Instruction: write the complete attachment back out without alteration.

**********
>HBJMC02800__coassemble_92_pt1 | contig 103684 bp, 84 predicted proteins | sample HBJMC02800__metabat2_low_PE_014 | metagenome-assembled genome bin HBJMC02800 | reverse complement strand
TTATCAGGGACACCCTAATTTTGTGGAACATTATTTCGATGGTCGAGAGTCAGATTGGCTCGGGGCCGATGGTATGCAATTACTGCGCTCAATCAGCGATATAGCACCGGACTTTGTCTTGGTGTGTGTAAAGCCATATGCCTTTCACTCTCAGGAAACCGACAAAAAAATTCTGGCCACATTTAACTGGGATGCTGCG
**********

>HBJMC02800__coassemble_92_pt1 | contig 103684 bp, 84 predicted proteins | sample HBJMC02800__metabat2_low_PE_014 | metagenome-assembled genome bin HBJMC02800 | reverse complement strand
TTATCAGGGACACCCTAATTTTGTGGAACATTATTTCGATGGTCGAGAGTCAGATTGGCTCGGGGCCGATGGTATGCAATTACTGCGCTCAATCAGCGATATAGCACCGGACTTTGTCTTGGTGTGTGTAAAGCCATATGCCTTTCACTCTCAGGAAACCGACAAAAAAATTCTGGCCACATTTAACTGGGATGCTGCG